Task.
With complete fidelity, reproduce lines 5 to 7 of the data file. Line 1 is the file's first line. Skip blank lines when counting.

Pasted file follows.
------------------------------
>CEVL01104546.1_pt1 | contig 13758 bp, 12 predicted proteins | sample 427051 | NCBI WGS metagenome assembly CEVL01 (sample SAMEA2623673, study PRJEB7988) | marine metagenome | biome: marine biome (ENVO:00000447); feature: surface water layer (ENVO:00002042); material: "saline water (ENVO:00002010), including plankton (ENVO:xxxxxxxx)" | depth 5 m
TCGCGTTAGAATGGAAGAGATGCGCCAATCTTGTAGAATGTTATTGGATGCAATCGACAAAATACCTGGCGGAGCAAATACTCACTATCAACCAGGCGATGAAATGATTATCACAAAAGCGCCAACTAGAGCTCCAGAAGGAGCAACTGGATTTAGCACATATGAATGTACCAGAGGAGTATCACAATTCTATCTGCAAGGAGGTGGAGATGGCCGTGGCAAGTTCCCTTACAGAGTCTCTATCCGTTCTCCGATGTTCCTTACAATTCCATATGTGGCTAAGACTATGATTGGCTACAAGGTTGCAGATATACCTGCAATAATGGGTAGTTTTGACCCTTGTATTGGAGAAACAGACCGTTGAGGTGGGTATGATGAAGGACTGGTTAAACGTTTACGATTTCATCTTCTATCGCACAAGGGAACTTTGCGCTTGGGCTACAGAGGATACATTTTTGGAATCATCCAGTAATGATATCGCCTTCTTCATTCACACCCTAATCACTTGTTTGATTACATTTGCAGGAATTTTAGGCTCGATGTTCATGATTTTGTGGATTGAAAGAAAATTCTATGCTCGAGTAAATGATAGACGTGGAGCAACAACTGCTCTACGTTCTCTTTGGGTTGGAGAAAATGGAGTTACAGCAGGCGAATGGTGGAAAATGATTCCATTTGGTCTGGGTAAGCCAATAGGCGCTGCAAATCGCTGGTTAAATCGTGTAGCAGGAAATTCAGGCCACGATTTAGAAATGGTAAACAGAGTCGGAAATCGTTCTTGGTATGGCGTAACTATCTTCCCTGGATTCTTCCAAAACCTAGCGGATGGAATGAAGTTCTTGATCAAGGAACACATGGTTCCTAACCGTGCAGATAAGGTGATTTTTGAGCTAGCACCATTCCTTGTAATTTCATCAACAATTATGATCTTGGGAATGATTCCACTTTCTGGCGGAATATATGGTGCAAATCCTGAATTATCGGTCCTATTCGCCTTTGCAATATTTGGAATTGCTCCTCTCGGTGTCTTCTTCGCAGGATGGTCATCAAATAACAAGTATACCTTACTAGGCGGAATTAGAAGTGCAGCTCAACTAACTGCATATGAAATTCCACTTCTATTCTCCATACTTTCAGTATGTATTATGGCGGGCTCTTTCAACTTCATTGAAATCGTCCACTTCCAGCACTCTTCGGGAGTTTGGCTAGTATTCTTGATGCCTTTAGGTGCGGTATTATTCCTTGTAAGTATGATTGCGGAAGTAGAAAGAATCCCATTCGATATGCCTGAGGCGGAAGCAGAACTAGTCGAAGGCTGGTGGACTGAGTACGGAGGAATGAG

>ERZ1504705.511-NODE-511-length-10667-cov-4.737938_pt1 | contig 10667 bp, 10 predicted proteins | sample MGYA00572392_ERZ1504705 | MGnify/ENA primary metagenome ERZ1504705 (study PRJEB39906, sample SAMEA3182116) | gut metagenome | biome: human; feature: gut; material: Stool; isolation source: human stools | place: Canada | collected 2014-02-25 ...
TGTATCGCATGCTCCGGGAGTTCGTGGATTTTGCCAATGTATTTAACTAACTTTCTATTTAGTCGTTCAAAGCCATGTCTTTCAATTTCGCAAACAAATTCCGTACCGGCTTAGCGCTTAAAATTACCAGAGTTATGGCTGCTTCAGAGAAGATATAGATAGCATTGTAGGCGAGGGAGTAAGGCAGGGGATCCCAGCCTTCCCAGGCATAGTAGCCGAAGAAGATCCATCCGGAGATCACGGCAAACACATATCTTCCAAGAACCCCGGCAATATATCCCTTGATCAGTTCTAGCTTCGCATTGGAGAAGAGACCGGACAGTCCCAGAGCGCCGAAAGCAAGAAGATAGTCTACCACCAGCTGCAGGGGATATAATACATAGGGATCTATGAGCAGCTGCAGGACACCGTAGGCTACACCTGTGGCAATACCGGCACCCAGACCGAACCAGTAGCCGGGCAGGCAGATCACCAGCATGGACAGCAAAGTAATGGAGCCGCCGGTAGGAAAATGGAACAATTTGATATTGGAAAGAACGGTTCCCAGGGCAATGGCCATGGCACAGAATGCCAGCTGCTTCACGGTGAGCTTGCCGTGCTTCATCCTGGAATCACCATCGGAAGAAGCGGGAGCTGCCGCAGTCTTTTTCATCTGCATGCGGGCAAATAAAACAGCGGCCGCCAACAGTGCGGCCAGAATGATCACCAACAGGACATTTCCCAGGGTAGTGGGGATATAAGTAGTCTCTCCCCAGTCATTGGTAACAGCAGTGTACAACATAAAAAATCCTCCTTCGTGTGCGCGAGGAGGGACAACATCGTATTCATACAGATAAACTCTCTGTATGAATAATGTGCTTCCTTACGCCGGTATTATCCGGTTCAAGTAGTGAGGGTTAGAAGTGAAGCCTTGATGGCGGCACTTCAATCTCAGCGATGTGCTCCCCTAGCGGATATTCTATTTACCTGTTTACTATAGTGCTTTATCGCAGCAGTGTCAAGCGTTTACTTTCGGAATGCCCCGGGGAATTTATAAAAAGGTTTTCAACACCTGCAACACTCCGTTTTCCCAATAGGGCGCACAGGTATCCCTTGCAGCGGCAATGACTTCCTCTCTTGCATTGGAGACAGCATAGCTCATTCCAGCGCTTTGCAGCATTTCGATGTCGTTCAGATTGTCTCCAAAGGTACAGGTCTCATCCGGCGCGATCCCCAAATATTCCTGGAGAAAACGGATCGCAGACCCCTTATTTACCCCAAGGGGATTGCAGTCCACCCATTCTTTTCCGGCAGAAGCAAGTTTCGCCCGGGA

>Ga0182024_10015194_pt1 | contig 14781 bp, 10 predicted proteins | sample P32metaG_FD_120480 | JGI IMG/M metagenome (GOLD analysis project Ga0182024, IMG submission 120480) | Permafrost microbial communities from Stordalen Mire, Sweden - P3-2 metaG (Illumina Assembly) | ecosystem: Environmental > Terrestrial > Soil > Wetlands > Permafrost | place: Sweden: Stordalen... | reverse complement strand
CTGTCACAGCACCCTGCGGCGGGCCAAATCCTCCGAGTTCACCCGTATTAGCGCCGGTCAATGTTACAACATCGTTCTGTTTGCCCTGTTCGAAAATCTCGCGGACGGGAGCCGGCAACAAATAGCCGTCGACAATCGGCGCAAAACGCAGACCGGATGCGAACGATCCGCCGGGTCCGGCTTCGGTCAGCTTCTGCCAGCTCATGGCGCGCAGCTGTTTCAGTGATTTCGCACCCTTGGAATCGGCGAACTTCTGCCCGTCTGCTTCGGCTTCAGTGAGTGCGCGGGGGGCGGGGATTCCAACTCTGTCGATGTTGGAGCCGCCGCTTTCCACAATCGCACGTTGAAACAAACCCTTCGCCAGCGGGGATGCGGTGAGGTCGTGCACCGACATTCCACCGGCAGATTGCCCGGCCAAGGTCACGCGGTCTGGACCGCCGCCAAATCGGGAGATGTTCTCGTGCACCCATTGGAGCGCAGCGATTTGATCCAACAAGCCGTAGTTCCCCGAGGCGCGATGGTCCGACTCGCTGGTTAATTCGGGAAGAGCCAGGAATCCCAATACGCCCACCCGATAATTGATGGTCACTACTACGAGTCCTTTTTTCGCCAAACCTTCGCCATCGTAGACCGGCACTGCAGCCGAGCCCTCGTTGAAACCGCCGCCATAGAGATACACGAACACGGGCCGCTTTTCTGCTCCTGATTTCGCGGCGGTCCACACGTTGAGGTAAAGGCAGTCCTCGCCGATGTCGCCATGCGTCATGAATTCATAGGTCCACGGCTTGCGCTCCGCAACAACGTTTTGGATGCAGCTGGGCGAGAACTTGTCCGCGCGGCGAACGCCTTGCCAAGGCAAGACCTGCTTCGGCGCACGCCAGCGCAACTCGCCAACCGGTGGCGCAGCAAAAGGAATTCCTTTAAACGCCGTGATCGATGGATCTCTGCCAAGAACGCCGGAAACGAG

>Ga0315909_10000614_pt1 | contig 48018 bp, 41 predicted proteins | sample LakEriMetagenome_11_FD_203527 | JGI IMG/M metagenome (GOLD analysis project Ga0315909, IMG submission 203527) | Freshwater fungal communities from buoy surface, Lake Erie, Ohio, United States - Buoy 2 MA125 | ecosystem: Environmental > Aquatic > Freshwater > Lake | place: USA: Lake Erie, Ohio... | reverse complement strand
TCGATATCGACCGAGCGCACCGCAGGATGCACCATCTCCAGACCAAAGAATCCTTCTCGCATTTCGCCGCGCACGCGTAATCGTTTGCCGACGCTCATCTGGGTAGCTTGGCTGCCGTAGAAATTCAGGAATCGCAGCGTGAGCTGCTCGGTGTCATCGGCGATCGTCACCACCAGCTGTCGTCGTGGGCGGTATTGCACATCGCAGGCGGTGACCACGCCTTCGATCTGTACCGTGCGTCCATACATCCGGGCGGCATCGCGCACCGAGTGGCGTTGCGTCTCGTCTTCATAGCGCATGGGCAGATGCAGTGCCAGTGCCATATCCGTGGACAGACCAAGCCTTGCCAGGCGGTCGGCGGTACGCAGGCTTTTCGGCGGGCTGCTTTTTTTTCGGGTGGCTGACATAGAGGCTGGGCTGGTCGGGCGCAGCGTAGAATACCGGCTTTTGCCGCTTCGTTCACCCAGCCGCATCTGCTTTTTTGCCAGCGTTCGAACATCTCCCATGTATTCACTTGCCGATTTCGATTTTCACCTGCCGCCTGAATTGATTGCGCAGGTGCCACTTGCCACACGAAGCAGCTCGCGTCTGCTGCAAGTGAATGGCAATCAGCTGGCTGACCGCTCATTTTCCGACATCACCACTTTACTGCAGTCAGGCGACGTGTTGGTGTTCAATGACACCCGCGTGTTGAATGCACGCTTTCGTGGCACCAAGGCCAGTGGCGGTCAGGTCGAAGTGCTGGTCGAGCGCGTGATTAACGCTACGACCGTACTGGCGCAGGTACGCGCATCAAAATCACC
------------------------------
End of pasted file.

>Ga0182024_10015194_pt1 | contig 14781 bp, 10 predicted proteins | sample P32metaG_FD_120480 | JGI IMG/M metagenome (GOLD analysis project Ga0182024, IMG submission 120480) | Permafrost microbial communities from Stordalen Mire, Sweden - P3-2 metaG (Illumina Assembly) | ecosystem: Environmental > Terrestrial > Soil > Wetlands > Permafrost | place: Sweden: Stordalen... | reverse complement strand
CTGTCACAGCACCCTGCGGCGGGCCAAATCCTCCGAGTTCACCCGTATTAGCGCCGGTCAATGTTACAACATCGTTCTGTTTGCCCTGTTCGAAAATCTCGCGGACGGGAGCCGGCAACAAATAGCCGTCGACAATCGGCGCAAAACGCAGACCGGATGCGAACGATCCGCCGGGTCCGGCTTCGGTCAGCTTCTGCCAGCTCATGGCGCGCAGCTGTTTCAGTGATTTCGCACCCTTGGAATCGGCGAACTTCTGCCCGTCTGCTTCGGCTTCAGTGAGTGCGCGGGGGGCGGGGATTCCAACTCTGTCGATGTTGGAGCCGCCGCTTTCCACAATCGCACGTTGAAACAAACCCTTCGCCAGCGGGGATGCGGTGAGGTCGTGCACCGACATTCCACCGGCAGATTGCCCGGCCAAGGTCACGCGGTCTGGACCGCCGCCAAATCGGGAGATGTTCTCGTGCACCCATTGGAGCGCAGCGATTTGATCCAACAAGCCGTAGTTCCCCGAGGCGCGATGGTCCGACTCGCTGGTTAATTCGGGAAGAGCCAGGAATCCCAATACGCCCACCCGATAATTGATGGTCACTACTACGAGTCCTTTTTTCGCCAAACCTTCGCCATCGTAGACCGGCACTGCAGCCGAGCCCTCGTTGAAACCGCCGCCATAGAGATACACGAACACGGGCCGCTTTTCTGCTCCTGATTTCGCGGCGGTCCACACGTTGAGGTAAAGGCAGTCCTCGCCGATGTCGCCATGCGTCATGAATTCATAGGTCCACGGCTTGCGCTCCGCAACAACGTTTTGGATGCAGCTGGGCGAGAACTTGTCCGCGCGGCGAACGCCTTGCCAAGGCAAGACCTGCTTCGGCGCACGCCAGCGCAACTCGCCAACCGGTGGCGCAGCAAAAGGAATTCCTTTAAACGCCGTGATCGATGGATCTCTGCCAAGAACGCCGGAAACGAG

>Ga0315909_10000614_pt1 | contig 48018 bp, 41 predicted proteins | sample LakEriMetagenome_11_FD_203527 | JGI IMG/M metagenome (GOLD analysis project Ga0315909, IMG submission 203527) | Freshwater fungal communities from buoy surface, Lake Erie, Ohio, United States - Buoy 2 MA125 | ecosystem: Environmental > Aquatic > Freshwater > Lake | place: USA: Lake Erie, Ohio... | reverse complement strand